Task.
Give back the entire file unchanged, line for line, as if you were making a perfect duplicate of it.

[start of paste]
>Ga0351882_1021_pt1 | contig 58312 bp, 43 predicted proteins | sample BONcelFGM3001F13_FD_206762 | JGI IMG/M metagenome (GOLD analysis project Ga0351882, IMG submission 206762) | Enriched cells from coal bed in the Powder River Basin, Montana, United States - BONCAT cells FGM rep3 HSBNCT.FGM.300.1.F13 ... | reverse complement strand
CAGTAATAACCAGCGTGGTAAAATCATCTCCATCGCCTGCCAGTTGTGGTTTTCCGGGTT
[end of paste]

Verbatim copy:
>Ga0351882_1021_pt1 | contig 58312 bp, 43 predicted proteins | sample BONcelFGM3001F13_FD_206762 | JGI IMG/M metagenome (GOLD analysis project Ga0351882, IMG submission 206762) | Enriched cells from coal bed in the Powder River Basin, Montana, United States - BONCAT cells FGM rep3 HSBNCT.FGM.300.1.F13 ... | reverse complement strand
CAGTAATAACCAGCGTGGTAAAATCATCTCCATCGCCTGCCAGTTGTGGTTTTCCGGGTT